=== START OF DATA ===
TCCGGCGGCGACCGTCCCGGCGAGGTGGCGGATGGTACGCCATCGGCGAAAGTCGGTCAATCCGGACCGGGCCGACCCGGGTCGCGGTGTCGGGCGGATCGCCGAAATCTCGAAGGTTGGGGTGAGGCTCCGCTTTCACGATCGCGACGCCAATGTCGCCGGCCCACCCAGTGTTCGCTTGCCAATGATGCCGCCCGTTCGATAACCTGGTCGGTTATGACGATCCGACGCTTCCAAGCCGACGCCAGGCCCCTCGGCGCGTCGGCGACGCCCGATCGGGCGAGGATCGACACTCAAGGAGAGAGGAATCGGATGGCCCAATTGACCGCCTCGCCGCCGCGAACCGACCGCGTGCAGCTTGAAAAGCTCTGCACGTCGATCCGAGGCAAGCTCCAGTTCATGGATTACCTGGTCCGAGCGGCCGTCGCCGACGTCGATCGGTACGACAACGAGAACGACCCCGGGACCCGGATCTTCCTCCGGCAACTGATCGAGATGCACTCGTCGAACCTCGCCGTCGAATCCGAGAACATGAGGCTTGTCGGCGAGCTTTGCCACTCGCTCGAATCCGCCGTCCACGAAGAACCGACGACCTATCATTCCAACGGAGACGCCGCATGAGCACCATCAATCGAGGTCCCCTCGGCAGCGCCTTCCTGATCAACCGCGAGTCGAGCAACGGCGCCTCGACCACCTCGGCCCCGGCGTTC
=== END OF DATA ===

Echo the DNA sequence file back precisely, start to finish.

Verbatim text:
TCCGGCGGCGACCGTCCCGGCGAGGTGGCGGATGGTACGCCATCGGCGAAAGTCGGTCAATCCGGACCGGGCCGACCCGGGTCGCGGTGTCGGGCGGATCGCCGAAATCTCGAAGGTTGGGGTGAGGCTCCGCTTTCACGATCGCGACGCCAATGTCGCCGGCCCACCCAGTGTTCGCTTGCCAATGATGCCGCCCGTTCGATAACCTGGTCGGTTATGACGATCCGACGCTTCCAAGCCGACGCCAGGCCCCTCGGCGCGTCGGCGACGCCCGATCGGGCGAGGATCGACACTCAAGGAGAGAGGAATCGGATGGCCCAATTGACCGCCTCGCCGCCGCGAACCGACCGCGTGCAGCTTGAAAAGCTCTGCACGTCGATCCGAGGCAAGCTCCAGTTCATGGATTACCTGGTCCGAGCGGCCGTCGCCGACGTCGATCGGTACGACAACGAGAACGACCCCGGGACCCGGATCTTCCTCCGGCAACTGATCGAGATGCACTCGTCGAACCTCGCCGTCGAATCCGAGAACATGAGGCTTGTCGGCGAGCTTTGCCACTCGCTCGAATCCGCCGTCCACGAAGAACCGACGACCTATCATTCCAACGGAGACGCCGCATGAGCACCATCAATCGAGGTCCCCTCGGCAGCGCCTTCCTGATCAACCGCGAGTCGAGCAACGGCGCCTCGACCACCTCGGCCCCGGCGTTC